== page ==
• Thimble -- A small, dimpled cap, usually of metal, designed to fit over the end of the finger to protect it from injury as it repeatedly pushes a needle through cloth during sewing or quilting.
  • Top -- The uppermost layer, or "front," of a quilt, which is usually intended to be seen.
  • Tying -- see Tacking.
  • Wadding -- see Filler.
  • Wall hanging -- A quilt, usually smaller in size than a bedquilt, designed to be displayed vertically as a decorative element.
  • Whole cloth -- A bedcover or quilt in which the top is a single piece of cloth (or lengths of cloth joined together), rather than being made of patchwork. The top may be a printed fabric or decorated in some way.
  • Yo-yo -- a novelty technique in which circles of fabric are gathered into flat pouches and sewn together to make bedspreads or other items. The technique has roots in nineteenth-century handwork, but became very popular in the twentieth century.

Selected Bibliography

  • American Quilt Study Group. Uncoverings: The Research Papers of the American Quilt Study Group 1- (1980­ ). An annual interdisciplinary journal.
  • Atkins, Jacqueline Marx. Shared Threads: Quilting Together, Past and Present. New York: Viking Studio Books, 1994.
  • Barker, Garry G. The Handicraft Revival in Southern Appalachia, 1930-1990. Knoxville: University of Tennessee Press, 1991.
  • Brackman, Barbara. Encyclopedia of Pieced Quilt Patterns. Paducah, Ky.: American Quilter's Society, 1993.
  • Eiler, Lyntha Scott, Terry Eiler, and Carl Fleischhauer. Blue Ridge Harvest: A Region's Folklife in Photographs. Washington, D.C.: Library of Congress, 1981.
  • Ferrero, Pat, Elaine Hedges, and Julie Silber. Hearts and Hands: The Influences of Women and Quilts on American Society. San Francisco: Quilt Digest Press, 1987.
  • Freeman, Roland L. A Communion of the Spirits: African-American Quilters, Preservers, and Their Stories. Nashville: Rutledge Hill, 1996.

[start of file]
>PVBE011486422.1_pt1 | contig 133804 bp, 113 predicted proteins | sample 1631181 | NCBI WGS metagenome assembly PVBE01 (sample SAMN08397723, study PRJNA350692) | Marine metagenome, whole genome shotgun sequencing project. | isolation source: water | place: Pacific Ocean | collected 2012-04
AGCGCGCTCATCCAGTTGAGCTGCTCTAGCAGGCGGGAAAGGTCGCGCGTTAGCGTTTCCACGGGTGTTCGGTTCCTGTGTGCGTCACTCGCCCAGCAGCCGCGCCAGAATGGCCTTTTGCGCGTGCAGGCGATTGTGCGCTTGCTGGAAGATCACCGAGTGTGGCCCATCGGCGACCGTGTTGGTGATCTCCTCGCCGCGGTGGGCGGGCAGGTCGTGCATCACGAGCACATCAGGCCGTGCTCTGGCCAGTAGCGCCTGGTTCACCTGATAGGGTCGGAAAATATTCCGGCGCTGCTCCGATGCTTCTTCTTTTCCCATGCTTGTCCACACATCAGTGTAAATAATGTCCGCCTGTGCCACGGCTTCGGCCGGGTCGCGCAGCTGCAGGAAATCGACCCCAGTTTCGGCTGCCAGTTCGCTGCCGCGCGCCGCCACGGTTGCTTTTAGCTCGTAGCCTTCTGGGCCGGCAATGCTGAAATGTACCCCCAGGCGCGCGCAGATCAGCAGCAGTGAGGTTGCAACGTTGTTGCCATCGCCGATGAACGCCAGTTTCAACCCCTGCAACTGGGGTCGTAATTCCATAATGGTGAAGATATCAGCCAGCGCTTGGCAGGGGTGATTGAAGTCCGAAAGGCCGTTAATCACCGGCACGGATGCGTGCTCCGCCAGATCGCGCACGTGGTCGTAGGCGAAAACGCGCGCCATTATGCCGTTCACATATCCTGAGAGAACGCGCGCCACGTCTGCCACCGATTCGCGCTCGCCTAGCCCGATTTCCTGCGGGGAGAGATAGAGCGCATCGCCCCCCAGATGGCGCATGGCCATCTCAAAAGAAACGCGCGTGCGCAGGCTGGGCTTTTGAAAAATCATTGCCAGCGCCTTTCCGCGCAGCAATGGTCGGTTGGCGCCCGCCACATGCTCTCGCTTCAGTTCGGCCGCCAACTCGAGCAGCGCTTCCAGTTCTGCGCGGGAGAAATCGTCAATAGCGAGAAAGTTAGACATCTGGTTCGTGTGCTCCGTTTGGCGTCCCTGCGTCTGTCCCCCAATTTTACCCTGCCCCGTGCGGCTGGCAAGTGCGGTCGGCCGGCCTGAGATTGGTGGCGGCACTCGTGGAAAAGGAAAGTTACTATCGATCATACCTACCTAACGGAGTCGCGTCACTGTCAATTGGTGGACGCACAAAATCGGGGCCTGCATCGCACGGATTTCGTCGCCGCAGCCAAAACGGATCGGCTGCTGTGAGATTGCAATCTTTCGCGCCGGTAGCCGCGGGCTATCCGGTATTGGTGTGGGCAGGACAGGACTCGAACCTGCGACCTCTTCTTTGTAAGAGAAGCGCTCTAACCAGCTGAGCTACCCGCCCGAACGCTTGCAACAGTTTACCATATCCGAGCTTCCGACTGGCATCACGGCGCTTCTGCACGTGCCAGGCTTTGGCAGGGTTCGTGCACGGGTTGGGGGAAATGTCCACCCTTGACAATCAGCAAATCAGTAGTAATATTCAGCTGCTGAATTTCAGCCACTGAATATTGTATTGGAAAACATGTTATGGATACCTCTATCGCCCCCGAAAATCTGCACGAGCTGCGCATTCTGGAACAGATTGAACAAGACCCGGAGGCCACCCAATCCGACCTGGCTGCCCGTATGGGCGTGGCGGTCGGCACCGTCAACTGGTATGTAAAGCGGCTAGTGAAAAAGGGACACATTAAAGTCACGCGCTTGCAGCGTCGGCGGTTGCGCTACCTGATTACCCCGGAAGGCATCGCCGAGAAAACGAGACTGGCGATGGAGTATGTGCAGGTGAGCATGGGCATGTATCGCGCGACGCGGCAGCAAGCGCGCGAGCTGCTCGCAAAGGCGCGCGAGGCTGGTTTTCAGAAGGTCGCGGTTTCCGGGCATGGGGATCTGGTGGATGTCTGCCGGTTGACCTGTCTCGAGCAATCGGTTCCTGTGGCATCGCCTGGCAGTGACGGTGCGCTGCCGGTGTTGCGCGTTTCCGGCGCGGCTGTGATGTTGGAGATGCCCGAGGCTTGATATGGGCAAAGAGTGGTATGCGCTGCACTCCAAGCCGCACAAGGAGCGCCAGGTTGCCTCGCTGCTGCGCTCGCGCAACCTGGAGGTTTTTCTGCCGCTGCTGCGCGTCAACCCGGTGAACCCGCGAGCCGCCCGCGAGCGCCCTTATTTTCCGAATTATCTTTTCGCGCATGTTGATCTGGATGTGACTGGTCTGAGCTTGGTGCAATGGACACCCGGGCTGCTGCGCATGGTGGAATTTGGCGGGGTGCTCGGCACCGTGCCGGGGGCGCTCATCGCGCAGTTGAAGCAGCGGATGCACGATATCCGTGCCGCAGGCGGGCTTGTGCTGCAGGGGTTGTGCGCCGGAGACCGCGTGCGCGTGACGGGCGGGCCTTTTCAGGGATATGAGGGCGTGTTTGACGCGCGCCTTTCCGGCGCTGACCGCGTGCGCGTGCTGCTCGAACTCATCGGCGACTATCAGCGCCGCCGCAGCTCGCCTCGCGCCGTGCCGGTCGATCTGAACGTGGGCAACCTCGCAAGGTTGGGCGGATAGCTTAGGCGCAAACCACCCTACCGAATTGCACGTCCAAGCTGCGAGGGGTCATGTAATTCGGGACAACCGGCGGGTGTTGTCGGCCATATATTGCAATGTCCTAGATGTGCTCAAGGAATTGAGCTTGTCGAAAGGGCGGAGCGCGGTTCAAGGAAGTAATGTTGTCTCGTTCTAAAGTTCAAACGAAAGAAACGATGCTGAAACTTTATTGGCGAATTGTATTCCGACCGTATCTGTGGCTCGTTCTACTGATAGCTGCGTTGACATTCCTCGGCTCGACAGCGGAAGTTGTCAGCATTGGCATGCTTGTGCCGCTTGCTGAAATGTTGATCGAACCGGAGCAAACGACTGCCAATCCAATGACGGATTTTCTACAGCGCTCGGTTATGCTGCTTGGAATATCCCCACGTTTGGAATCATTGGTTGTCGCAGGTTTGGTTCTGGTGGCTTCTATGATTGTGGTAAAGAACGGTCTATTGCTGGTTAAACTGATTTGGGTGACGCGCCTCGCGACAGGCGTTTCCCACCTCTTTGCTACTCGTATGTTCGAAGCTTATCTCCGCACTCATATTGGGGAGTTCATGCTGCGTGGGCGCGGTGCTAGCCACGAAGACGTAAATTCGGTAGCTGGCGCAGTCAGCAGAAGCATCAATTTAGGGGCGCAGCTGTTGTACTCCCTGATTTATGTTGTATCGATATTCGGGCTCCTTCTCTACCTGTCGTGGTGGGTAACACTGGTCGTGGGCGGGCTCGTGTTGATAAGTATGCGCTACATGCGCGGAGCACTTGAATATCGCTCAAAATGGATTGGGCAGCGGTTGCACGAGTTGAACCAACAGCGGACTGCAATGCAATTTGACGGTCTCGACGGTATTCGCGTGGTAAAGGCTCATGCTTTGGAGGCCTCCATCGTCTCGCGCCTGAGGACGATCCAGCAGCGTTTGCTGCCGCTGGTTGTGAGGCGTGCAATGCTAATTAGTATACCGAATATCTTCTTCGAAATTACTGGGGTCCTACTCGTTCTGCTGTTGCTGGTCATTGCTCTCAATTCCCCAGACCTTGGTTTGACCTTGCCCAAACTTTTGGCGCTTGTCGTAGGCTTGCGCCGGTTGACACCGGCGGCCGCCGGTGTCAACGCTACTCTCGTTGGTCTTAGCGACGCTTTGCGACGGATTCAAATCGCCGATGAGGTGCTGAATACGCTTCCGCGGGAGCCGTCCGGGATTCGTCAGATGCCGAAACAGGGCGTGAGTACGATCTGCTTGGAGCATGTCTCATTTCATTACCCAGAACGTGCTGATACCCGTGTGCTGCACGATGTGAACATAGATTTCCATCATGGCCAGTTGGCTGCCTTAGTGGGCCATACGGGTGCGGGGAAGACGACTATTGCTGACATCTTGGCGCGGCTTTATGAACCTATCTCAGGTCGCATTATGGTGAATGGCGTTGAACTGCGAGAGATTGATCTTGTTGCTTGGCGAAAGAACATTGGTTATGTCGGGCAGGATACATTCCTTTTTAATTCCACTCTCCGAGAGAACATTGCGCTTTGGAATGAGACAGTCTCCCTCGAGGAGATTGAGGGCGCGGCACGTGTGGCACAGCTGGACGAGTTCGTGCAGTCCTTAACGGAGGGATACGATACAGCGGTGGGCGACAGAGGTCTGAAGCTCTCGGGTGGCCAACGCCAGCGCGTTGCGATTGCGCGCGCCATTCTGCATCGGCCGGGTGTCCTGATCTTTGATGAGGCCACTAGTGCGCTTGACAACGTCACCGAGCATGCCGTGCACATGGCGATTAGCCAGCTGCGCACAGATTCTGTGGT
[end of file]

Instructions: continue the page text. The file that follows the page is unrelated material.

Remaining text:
• Horton, Laurel. "In Search of the Appalachian Quilt." Then and Now 6, no.3 (Fall 1989): 19-21.
  • Horton, Laurel, ed. Quiltmaking in America: Beyond the Myths. Nashville: Rutledge Hill, 1994.
  • Ice, Joyce, and Linda Norris. Quilted Together: Women, Quilts, and Communities. Delhi, N.Y.: Delaware County Historical Association, 1989.
  • Johnson, Geraldine N. "'Plain and Fancy': The Socioeconomics of Blue Ridge Quilts." Appalachian Journal 10, no. 1 (Autumn 1982): 12-35.
  • Johnson, Geraldine N. Weaving Rag Rugs: A Woman's Craft in Western Maryland. Knoxville: University of Tennessee Press, 1985.
  • Jones, Michael Owen. Craftsman of the Cumberlands: Tradition and Creativity. Lexington: University Press of Kentucky, 1989.
  • Kiracofe, Roderick. The American Quilt: A History of Cloth and Comfort, 1750-1950. New York: Clarkson Potter, 1993.
  • Orlofsky, Patsy, and Myron Orlofsky. Quilts in America. New York: McGraw Hill, 1974. Reprint, New York: Abbeville Press, 1992.
  • Oshins, Lisa Turner. Quilt Collections: A Directory for the United States and Canada. Washington, D.C.: Acropolis Books in association with the American Folklife Center, Library of Congress, 1987.
  • Przybysz, Jane. "Sentimental Spectacle: The Traffic in Quilts." Ph.D. diss., New York University, 1995.
  • Roberson, Ruth Haislip, ed. North Carolina Quilts. Chapel Hill: University of North Carolina Press, 1988.
  • Waldvogel, Merikay. Soft Covers for Hard Times: Quiltmaking and the Great Depression. Nashville: Rutledge Hill, 1990.
  • What's American about American Quilts? Proceedings of a Research Forum on Regional Characteristics. March 18-19, 1995. Washington, D.C.: Smithsonian Institution, National Museum of American History.

Selected General Interest Periodicals

  • All American Crafts, Inc. Traditional Quilter: The Leading Teaching Magazine for Creative Quilters. 1989- . Published bimonthly.
  • Altamont Press. Fiberarts: The Magazine of Textiles. 1974- . Published five times a year.
  • American Quilt Study Group. Uncoverings. 1980- . Published annually.
  • American Quilter's Society. American Quilter. 1985- . Published quarterly.
  • Meredith Corp. American Patchwork and Quilting. 1993- . Published six times a year.
  • Oliver Press. Professional Quilter: Your Source of Information for the Business of Quilting. 1983- . Published quarterly.
  • Primedia Special Interest Publications. Quilter's Newsletter Magazine: The Magazine for Quilt Lovers. 1969- . Published ten times a year.